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    Among the pithy quips attributed to Gloria Steinem over the years is this reply to why she wasn’t interested in getting married: “I can’t mate in captivity.”

    She did eventually marry, to her own surprise, at age 66. But that scene takes up barely a minute in Julie Taymor’s 139-minute long new biopic about Steinem, “The Glorias,” not just because it came late in a long (and still actively ongoing) life, but because there are so many other important relationships to focus on, namely the key women who partnered with Steinem — in friendship, and in activism — on her long journey to becoming America’s most visible feminist.

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    Women like Bella Abzug, Florynce Kennedy, Dorothy Pitman Hughes and Wilma Mankiller, all of whom (and more) are portrayed in the film, giving moviegoers a quick but valuable education in the history of the women’s movement.

    “One of the great things about this movie,” Steinem, 86, said in a recent interview, “is that it will lead viewers into knowing more about these women.” Women who, perhaps excepting Abzug, were not nearly as familiar to the public as their very recognizable colleague.

    Lorraine Toussaint, who gives a memorably vivid turn as Kennedy, the prominent Black activist and founding member of the National Women’s Political Caucus, said Steinem herself helped guide her performance.

    “We realized we had a champion, and that was Gloria herself,” Toussaint said in an interview. “She was very, very helpful for me in terms of her memories with Flo Kennedy and her appreciation of Flo. She speaks so candidly and openly of figures like Flo who did not get the credit she believed they deserved.”

    History, added Toussaint, has not heard much about Black women in either the suffrage movement or in second-wave feminism. “But Gloria tried to give these women credit,” Toussaint said. “The press wasn’t particularly interested in giving them credit, but Gloria certainly spoke out as often as she could.”

    In the film, based on the memoir “My Life on the Road,” there are poignant scenes with Steinem and longtime speaking partner Pitman Hughes (Janelle Monáe), the Black activist with whom she appeared in a famous 1971 photograph, firsts raised. And with Mankiller (Kimberly Guerrero), another close Steinem friend and activist who became the first female Principal Chief of the Cherokee Nation.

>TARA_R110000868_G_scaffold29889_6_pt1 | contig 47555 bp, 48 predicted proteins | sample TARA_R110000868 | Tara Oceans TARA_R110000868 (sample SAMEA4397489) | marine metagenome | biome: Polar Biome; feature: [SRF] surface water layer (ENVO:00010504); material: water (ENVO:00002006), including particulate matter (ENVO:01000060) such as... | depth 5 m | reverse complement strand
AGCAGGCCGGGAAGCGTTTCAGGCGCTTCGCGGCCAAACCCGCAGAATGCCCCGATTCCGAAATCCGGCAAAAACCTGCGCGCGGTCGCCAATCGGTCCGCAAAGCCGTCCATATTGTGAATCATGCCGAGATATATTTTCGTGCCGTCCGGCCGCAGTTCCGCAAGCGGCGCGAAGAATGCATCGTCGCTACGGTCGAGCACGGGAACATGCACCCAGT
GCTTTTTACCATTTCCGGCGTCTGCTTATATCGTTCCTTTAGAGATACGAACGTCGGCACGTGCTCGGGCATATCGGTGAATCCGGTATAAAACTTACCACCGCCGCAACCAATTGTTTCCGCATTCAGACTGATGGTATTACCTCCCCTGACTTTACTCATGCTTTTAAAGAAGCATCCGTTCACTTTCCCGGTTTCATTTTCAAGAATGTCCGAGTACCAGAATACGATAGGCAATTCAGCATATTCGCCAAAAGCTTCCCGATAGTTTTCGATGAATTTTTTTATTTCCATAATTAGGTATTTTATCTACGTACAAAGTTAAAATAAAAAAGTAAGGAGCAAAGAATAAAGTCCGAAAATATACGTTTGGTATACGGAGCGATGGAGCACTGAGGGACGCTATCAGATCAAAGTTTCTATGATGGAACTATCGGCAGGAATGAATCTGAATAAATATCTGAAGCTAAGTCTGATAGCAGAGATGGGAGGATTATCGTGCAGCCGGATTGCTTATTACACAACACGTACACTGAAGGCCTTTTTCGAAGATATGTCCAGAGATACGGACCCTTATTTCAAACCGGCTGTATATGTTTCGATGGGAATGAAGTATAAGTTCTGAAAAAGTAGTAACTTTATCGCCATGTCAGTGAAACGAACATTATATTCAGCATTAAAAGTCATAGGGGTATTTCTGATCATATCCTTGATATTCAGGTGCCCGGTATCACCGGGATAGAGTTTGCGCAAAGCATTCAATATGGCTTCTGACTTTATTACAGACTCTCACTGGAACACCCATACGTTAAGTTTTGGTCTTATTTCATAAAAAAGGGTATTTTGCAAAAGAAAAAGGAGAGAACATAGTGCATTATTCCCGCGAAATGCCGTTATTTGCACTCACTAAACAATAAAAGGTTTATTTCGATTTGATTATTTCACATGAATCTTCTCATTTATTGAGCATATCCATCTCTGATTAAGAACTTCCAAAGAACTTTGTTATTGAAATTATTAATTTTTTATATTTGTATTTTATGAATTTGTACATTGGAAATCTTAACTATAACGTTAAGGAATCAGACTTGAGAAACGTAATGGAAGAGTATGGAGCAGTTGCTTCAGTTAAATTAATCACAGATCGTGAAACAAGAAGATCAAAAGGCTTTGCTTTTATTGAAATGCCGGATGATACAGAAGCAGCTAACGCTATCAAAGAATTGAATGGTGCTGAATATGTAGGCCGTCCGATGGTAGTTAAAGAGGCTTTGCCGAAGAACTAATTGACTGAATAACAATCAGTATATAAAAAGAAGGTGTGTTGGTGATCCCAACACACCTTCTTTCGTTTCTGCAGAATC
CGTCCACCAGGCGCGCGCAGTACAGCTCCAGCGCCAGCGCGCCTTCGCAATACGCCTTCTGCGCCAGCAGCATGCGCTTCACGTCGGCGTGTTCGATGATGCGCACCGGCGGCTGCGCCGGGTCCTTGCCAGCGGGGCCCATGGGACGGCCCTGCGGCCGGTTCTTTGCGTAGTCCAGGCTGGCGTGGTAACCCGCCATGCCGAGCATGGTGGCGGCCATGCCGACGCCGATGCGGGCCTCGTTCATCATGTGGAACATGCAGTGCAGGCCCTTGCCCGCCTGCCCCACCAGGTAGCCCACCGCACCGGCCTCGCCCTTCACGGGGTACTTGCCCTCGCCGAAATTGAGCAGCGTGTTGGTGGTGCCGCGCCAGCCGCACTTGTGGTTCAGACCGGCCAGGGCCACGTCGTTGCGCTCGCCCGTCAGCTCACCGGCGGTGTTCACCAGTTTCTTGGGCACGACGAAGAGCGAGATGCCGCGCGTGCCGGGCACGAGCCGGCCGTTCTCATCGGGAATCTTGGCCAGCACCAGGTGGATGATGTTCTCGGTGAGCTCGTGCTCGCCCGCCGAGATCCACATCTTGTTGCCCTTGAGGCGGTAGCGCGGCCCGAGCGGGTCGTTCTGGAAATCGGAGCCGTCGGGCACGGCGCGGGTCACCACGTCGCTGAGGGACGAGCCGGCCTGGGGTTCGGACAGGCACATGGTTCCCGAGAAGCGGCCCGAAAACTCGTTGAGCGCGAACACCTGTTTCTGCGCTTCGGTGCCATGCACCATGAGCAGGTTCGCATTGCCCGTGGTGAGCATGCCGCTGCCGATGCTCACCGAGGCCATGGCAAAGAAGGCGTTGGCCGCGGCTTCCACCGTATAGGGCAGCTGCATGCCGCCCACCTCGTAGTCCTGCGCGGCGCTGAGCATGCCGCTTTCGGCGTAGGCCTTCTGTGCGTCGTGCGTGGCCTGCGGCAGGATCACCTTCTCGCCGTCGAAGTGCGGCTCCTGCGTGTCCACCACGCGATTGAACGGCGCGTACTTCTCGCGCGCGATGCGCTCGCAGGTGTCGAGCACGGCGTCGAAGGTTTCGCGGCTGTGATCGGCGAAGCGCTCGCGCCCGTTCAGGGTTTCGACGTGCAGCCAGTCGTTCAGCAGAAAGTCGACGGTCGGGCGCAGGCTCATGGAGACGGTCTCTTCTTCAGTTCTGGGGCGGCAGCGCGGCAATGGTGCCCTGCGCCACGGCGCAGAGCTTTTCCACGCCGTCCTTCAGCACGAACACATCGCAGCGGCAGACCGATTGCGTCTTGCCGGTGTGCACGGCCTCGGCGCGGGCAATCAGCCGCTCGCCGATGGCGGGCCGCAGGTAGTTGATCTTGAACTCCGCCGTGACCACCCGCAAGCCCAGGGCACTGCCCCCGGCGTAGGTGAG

Then there was Abzug, played by Bette Midler in the film opposite Julianne Moore’s Steinem. (Moore is one of four actors playing her at different stages of her life.)

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    Outwardly, the two women could not have appeared more different. The New York congresswoman, nicknamed “Battling Bella,” was unapologetically brash and exuberant, recognizable immediately by the large hats she always wore. Gloria Steinem was known as a “quiet warrior,” in Taymor’s words, with a natural Midwestern reserve, long streaked hair and those iconic aviator glasses.

    But their friendship ran deep. “She was my teacher and my friend,” Steinem said in the interview. “She was enormously funny. Absolutely New York, you know. And I used to say things like, ‘Oh, you’re the person I should have had as my mother.’ And she would say, ‘I’m not old enough to be your mother.’” (Steinem told the same anecdote, through tears, at Abzug’s 1998 funeral.)

    Moore says she was unfamiliar, before making the film, of Steinem’s close relationship with Abzug.

    “We had so much research available to us, and one of the things I drew on was just how much Gloria loved Bella,” the actor said in an interview. “You could see it in the research, the way she looked at her. And so Bette and I hadn’t met before and I fell in love with her right away, and I thought it was wonderful to have our relationship and base it on Gloria’s love for Bella at the same time.”

    Midler, too, was struck by the relationship between the two women.

    “There was so much respect there, so much respect and so much fun,” she said. “I think they had a great time together. I think they howled. And I wanted to make sure people knew that it wasn’t the kind of adversarial relationship that lots of people seem to have with Betty Friedan, although I worship Betty Friedan … but that wasn’t the case with Gloria and Bella. That was real love.”

    Taymor says her favorite moment between the two women happens in the offices of Ms. Magazine, which Steinem co-founded, and Abzug is explaining to the conflict-averse Steinem that she can’t shy away from conflict with Friedan, the feminist leader and author.

    “The difference between them is that moment in the Ms. office where she says ’You can’t avoid conflict, and if you try to avoid conflict, conflict will seek you out.” And they were very different personalities. Gloria … didn’t want to have women fighting women.”

    “And Bella said sometimes we argue, sometimes we fight, sometimes we don’t get along. You know, she understood that women aren’t superwomen, but we’re after the same thing.”

    Midler said she considered one of the achievements of Taymor’s film to be that “You see them together planning, step by step and being in a room and actually making this movement from scratch. I thought it was very exciting. … these women stayed together for over 50 years, as a clan. They really did. And they moved mountains.”

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